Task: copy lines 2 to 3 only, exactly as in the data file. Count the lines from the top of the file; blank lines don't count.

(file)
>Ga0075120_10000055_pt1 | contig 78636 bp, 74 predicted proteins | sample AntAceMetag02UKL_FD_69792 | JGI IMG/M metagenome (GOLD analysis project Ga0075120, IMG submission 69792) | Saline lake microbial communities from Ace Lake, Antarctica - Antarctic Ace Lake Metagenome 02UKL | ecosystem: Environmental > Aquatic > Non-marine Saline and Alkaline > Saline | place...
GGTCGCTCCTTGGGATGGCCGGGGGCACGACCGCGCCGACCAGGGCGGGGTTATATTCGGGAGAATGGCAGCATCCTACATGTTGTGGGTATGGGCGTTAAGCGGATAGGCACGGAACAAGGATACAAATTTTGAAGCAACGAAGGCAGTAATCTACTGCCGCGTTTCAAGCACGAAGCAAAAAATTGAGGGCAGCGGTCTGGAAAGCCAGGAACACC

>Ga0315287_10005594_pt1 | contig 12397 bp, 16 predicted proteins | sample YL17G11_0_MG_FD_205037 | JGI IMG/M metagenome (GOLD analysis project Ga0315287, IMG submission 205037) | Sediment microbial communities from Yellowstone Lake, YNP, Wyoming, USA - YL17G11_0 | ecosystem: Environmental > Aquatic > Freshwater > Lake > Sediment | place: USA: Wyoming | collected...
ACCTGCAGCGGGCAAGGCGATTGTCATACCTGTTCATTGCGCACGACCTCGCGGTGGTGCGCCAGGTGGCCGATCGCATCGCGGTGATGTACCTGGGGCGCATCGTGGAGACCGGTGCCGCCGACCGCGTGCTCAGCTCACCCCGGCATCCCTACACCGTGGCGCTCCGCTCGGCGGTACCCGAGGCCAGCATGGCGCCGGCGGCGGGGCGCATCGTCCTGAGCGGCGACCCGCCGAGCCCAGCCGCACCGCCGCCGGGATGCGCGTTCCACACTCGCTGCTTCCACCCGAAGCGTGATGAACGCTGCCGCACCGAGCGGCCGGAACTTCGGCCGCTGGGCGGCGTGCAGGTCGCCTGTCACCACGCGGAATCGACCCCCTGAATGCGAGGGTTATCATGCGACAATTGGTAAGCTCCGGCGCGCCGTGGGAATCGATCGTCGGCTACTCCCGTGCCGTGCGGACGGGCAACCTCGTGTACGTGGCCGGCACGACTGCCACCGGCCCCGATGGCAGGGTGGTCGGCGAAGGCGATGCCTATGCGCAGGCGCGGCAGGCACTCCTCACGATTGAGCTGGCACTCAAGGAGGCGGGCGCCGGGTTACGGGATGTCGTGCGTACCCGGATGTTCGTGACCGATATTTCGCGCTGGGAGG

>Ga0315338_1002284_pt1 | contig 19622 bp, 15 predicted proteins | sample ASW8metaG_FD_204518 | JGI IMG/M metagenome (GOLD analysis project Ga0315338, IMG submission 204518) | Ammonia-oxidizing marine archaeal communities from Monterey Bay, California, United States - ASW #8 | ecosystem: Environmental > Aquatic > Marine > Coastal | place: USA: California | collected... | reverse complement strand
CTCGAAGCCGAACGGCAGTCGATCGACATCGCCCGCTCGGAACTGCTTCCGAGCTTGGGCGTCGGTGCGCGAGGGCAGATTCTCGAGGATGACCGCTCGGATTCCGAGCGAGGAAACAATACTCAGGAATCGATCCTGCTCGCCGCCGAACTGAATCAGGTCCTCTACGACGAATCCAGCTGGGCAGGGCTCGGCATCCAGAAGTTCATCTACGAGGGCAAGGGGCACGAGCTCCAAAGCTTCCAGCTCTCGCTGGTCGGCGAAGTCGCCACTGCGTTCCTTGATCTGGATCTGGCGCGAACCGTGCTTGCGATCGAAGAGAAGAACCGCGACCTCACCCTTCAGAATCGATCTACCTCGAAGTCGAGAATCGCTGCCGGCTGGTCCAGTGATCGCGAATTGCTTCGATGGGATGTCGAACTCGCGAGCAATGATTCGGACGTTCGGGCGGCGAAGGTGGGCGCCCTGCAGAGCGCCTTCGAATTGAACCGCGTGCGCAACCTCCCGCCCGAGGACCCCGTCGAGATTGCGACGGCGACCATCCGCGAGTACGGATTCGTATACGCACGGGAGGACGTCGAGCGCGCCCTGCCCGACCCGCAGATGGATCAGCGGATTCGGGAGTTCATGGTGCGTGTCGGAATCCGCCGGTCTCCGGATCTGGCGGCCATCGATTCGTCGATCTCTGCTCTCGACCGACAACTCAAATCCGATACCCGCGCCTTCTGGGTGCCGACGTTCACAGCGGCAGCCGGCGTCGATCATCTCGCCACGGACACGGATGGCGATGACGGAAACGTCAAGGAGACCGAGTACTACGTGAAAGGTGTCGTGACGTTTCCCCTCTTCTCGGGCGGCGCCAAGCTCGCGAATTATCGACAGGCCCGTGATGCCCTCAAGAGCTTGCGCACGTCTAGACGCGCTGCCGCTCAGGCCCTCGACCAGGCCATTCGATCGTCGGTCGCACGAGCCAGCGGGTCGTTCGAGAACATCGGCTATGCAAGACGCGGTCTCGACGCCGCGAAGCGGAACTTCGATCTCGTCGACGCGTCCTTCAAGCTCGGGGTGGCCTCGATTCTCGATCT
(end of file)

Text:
GGTCGCTCCTTGGGATGGCCGGGGGCACGACCGCGCCGACCAGGGCGGGGTTATATTCGGGAGAATGGCAGCATCCTACATGTTGTGGGTATGGGCGTTAAGCGGATAGGCACGGAACAAGGATACAAATTTTGAAGCAACGAAGGCAGTAATCTACTGCCGCGTTTCAAGCACGAAGCAAAAAATTGAGGGCAGCGGTCTGGAAAGCCAGGAACACC

>Ga0315287_10005594_pt1 | contig 12397 bp, 16 predicted proteins | sample YL17G11_0_MG_FD_205037 | JGI IMG/M metagenome (GOLD analysis project Ga0315287, IMG submission 205037) | Sediment microbial communities from Yellowstone Lake, YNP, Wyoming, USA - YL17G11_0 | ecosystem: Environmental > Aquatic > Freshwater > Lake > Sediment | place: USA: Wyoming | collected...